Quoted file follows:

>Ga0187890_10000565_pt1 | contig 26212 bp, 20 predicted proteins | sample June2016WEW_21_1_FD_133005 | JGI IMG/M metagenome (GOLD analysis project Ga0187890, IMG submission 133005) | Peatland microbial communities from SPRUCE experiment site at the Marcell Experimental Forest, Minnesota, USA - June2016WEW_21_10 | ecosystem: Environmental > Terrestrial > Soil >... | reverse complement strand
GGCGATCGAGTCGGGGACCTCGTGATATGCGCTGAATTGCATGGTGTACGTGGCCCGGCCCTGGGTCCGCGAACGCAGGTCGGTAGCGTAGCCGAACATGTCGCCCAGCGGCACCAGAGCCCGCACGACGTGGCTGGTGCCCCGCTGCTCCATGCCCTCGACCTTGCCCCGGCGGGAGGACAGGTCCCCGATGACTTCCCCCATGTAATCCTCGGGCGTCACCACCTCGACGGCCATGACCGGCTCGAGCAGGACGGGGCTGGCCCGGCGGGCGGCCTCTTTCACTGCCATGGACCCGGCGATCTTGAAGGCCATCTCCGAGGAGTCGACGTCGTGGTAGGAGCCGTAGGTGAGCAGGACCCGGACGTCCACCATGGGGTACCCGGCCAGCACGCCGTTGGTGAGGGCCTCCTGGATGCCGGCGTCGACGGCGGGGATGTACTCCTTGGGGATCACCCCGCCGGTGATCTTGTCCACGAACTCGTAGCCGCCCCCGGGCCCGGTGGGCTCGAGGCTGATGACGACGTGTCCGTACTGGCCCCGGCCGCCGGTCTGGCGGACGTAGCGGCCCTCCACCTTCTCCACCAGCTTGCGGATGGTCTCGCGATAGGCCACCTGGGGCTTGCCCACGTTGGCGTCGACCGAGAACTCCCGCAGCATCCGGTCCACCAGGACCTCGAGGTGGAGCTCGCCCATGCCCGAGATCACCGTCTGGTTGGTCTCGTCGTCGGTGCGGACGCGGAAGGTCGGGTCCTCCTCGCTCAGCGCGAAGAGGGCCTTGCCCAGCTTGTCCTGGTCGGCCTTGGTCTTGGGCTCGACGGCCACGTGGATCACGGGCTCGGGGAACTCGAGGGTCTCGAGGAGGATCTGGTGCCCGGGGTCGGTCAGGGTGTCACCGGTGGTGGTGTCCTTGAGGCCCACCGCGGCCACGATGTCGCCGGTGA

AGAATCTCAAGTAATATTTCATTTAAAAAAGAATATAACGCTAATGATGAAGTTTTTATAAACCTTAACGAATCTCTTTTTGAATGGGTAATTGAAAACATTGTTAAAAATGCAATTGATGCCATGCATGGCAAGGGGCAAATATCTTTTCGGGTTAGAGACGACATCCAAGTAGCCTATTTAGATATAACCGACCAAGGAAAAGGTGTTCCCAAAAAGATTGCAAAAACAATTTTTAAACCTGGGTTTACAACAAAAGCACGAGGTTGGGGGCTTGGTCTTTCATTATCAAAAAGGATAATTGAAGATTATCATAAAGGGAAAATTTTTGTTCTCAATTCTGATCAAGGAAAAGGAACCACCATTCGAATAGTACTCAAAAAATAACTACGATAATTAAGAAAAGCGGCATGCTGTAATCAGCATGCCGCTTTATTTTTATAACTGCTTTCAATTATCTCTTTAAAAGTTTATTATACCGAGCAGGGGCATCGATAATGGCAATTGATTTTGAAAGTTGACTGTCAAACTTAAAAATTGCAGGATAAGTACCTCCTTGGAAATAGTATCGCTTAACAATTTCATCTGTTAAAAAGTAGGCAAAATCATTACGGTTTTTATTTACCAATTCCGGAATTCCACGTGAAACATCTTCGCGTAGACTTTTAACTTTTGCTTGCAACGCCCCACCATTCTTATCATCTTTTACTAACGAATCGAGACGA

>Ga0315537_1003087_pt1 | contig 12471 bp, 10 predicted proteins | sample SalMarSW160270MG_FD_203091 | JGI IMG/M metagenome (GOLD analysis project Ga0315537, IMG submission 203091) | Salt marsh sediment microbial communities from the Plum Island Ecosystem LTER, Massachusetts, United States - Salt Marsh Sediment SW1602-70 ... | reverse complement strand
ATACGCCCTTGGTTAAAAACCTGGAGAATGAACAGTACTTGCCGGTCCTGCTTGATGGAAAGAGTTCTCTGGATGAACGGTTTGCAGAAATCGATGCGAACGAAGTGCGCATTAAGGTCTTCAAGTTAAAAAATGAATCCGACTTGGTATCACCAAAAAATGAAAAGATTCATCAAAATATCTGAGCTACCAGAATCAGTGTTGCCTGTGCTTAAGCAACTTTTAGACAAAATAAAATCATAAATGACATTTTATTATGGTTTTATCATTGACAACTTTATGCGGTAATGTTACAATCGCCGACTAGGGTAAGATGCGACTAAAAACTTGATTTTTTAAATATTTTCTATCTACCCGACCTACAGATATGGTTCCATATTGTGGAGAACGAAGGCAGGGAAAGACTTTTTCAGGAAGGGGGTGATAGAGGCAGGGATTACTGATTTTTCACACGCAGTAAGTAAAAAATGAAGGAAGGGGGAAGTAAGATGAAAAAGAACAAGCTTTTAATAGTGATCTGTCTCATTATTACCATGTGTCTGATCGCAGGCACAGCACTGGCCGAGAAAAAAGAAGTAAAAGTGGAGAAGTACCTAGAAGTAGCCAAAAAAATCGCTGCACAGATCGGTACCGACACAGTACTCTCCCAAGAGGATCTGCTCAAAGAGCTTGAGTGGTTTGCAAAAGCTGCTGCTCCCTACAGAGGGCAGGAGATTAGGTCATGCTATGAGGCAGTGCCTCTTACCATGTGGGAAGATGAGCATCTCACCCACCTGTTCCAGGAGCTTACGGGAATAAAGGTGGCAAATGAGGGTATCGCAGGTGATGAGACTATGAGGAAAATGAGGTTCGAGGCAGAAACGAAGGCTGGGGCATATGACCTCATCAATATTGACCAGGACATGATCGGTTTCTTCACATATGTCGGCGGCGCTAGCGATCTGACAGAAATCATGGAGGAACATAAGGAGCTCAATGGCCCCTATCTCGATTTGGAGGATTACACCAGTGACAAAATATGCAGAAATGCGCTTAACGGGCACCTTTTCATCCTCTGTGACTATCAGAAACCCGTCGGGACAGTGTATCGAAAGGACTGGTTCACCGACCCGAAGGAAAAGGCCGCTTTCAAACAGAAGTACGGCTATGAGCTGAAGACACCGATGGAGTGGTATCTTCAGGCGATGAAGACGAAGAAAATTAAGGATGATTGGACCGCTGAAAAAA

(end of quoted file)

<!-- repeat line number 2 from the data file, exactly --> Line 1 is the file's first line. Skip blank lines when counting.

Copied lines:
GGCGATCGAGTCGGGGACCTCGTGATATGCGCTGAATTGCATGGTGTACGTGGCCCGGCCCTGGGTCCGCGAACGCAGGTCGGTAGCGTAGCCGAACATGTCGCCCAGCGGCACCAGAGCCCGCACGACGTGGCTGGTGCCCCGCTGCTCCATGCCCTCGACCTTGCCCCGGCGGGAGGACAGGTCCCCGATGACTTCCCCCATGTAATCCTCGGGCGTCACCACCTCGACGGCCATGACCGGCTCGAGCAGGACGGGGCTGGCCCGGCGGGCGGCCTCTTTCACTGCCATGGACCCGGCGATCTTGAAGGCCATCTCCGAGGAGTCGACGTCGTGGTAGGAGCCGTAGGTGAGCAGGACCCGGACGTCCACCATGGGGTACCCGGCCAGCACGCCGTTGGTGAGGGCCTCCTGGATGCCGGCGTCGACGGCGGGGATGTACTCCTTGGGGATCACCCCGCCGGTGATCTTGTCCACGAACTCGTAGCCGCCCCCGGGCCCGGTGGGCTCGAGGCTGATGACGACGTGTCCGTACTGGCCCCGGCCGCCGGTCTGGCGGACGTAGCGGCCCTCCACCTTCTCCACCAGCTTGCGGATGGTCTCGCGATAGGCCACCTGGGGCTTGCCCACGTTGGCGTCGACCGAGAACTCCCGCAGCATCCGGTCCACCAGGACCTCGAGGTGGAGCTCGCCCATGCCCGAGATCACCGTCTGGTTGGTCTCGTCGTCGGTGCGGACGCGGAAGGTCGGGTCCTCCTCGCTCAGCGCGAAGAGGGCCTTGCCCAGCTTGTCCTGGTCGGCCTTGGTCTTGGGCTCGACGGCCACGTGGATCACGGGCTCGGGGAACTCGAGGGTCTCGAGGAGGATCTGGTGCCCGGGGTCGGTCAGGGTGTCACCGGTGGTGGTGTCCTTGAGGCCCACCGCGGCCACGATGTCGCCGGTGA